Research Feature

Boosting carbon capture potential at power stations

Now that oxygen carrier materials can be manufactured at an industrial scale, chemical looping combustion technology could help generate clean heat and electricity with near zero emissions.

Technology for capturing carbon dioxide and storing it permanently underground is expected to be vital in strategies to restrict global temperature rises, according to an April 2022 report released by the United Nations Intergovernmental Panel on Climate Change. Chemical looping combustion (CLC) is recognized as one of the most innovative CO2 capture technologies because of low energy penality. An important step in this direction is a new industrial means of producing an affordable solid metal oxide1 – a perovskite oxygen carrier material developed by a Tsinghua team in 20212.

Zhenshan Li’s team have developed an affordable way to produce an efficient metal oxide-based oxygen carrier . This advance, he says, should enable chemical looping combustion to be incorporated into power generation systems, significantly reducing the amount of CO2 emitted.

Efficient production of the oxygen carrier should enable the power generation industry to incorporate an emerging, highly efficient carbon capture technology into its combustion processes, explains Zhenshan Li, who leads the Tsinghua team.

Chemical looping combustion technology is more efficient than existing carbon capture technologies, he says. The flameless combustion approach has just two end products: steam and carbon dioxide. The former can be used to run steam turbines, while, unlike other technologies, the carbon dioxide produced by CLC is pure enough to be sequestered immediately without the need for further expensive and energy-intensive processing.

CLC relies on adding solid oxygen carriers, rather than oxygen gas, during the combustion process, explains Li. “The solid oxygen carrier is then able to more efficiently generate gaseous oxygen in the fuel reactor environment,” he says.

A perovskite oxygen carrier material developed by a Tsinghua team in 2021, after calcination.

A workable oxygen carrier

The identification of a suitable oxygen carrier had been holding back attempts to scale-up CLC technology. Most researchers have focused on using perovskite oxides containing precious and transition metals. These are too expensive for this purpose, says Li. “The oxygen carrier material must be cheap and environmentally friendly,” he says.

In 2021, Li’s team at Tsinghua’s Department of Energy and Power Engineering published in the Chinese Journal of Chemical Engineering on an inexpensive perovskite oxide (CaMn0.5Ti0.375Fe0.125O3-δ) with excellent oxygen transfer capacity and stability2. Now, the same team has revealed, in the Chemical Engineering Journal, a route to manufacture this perovskite oxide at volumes suitable for industrial use of CLC1.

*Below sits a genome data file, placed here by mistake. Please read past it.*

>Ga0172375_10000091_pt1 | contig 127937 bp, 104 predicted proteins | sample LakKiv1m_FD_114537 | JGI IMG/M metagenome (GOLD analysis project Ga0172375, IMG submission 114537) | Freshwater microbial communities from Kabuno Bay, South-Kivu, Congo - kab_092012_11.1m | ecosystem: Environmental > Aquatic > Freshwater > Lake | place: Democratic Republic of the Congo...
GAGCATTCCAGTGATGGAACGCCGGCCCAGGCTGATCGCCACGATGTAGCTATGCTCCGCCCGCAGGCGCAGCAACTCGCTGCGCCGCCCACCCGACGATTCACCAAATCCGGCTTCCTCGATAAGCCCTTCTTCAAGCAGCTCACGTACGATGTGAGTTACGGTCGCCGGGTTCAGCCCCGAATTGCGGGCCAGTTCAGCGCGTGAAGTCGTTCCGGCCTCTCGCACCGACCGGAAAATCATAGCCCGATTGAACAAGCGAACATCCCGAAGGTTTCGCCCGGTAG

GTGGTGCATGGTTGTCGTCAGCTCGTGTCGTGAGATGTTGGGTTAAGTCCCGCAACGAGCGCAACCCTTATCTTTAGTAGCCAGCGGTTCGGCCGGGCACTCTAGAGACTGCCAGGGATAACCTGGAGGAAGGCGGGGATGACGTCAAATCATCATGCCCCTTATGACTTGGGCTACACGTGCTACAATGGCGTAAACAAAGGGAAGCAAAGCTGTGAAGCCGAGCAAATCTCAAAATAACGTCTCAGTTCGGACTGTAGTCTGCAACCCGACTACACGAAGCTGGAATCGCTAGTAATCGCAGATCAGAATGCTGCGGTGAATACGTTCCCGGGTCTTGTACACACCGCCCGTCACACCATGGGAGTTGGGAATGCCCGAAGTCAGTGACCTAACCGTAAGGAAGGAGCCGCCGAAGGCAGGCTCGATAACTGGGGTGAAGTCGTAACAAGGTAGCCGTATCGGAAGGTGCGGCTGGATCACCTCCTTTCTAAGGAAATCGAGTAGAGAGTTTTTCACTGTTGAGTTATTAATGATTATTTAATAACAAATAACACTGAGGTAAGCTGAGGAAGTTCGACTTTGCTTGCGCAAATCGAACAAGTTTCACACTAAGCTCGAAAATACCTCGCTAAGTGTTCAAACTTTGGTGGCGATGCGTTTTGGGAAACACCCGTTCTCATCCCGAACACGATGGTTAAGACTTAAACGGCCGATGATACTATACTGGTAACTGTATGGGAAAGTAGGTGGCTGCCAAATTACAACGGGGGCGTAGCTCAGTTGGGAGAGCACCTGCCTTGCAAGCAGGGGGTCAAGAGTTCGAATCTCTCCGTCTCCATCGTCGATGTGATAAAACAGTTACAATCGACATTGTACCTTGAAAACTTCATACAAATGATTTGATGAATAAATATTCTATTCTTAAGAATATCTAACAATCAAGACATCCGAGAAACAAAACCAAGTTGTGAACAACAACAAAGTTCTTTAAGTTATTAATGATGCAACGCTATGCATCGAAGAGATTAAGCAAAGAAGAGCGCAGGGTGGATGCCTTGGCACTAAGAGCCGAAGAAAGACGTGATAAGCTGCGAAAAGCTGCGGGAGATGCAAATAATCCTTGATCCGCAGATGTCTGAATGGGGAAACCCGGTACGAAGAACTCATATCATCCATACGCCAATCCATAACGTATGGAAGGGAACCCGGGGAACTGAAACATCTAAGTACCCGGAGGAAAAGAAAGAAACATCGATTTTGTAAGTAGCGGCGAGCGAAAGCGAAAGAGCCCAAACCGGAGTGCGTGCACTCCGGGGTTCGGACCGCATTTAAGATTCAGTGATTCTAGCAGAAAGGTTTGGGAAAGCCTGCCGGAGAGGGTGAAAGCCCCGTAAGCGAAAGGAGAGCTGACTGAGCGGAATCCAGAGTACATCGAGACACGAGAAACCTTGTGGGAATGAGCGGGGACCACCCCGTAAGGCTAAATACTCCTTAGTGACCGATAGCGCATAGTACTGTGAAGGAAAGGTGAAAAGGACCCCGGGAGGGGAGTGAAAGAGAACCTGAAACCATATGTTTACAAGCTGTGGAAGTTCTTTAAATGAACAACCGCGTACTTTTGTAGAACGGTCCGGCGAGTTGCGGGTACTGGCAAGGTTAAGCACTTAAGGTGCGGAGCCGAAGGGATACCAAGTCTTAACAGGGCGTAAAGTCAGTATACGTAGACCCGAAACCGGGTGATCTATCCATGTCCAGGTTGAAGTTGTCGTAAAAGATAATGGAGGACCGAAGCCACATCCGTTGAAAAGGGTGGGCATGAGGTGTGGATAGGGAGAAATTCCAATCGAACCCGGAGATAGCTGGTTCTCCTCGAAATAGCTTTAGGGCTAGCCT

The new production protocol is an adaptation of a well-known particle production method – spray drying – where a liquid slurry is atomized into droplets before being flashed dried to form solid particles. “The traditional spray drying method produces particles that are < 100 μm, but chemical looping requires an oxygen carrier particle size of 100 to 300μm,” explains Li. Several changes were made to increase the size of particle produced, including pressurizing the liquid slurry before spraying and adjusting the drying temperature.

Using their new protocol, Li and his team can continuously manufacture the perovskite oxide at a rate of roughly 2500 kg/h. The researchers also tested their new particles under conditions that closely mimic those of a CLC system, finding that their physical and chemical properties were the same as those produced previously by large particles produced in small batches in laboratories.

CLC has not yet been implemented at an industrial site, but pilot plants are starting to emerge, says Li. These include a 30 kW pilot unit at Tsinghua University, a 100 kW unit and the world’s largest 5 MW demonstration unit in the city of Deyang in southern China, all designed by his team.

Pressurizing a perovskite oxide liquid slurry and adjusting the spray-drying temperature in the above device produced particles at a useful size.


1. Liu, L., Zhenshan, L., Wang, Y., Li, Z., Larring, Y. et al. Industry-scale production of a perovskite oxide as oxygen carrier material in chemical looping. Chemical Engineering Journal 431, 134006 (2022).

2. Liu, L., Zhenshan, Li., Yi, L. & Cai, N. Evaluation of oxygen uncoupling characteristics of oxygen carrier using micro-fluidized bed thermogravimetric analysis. Chinese Journal of Chemical Engineering 32, 408-415 (2021).

Editor: Guo Lili

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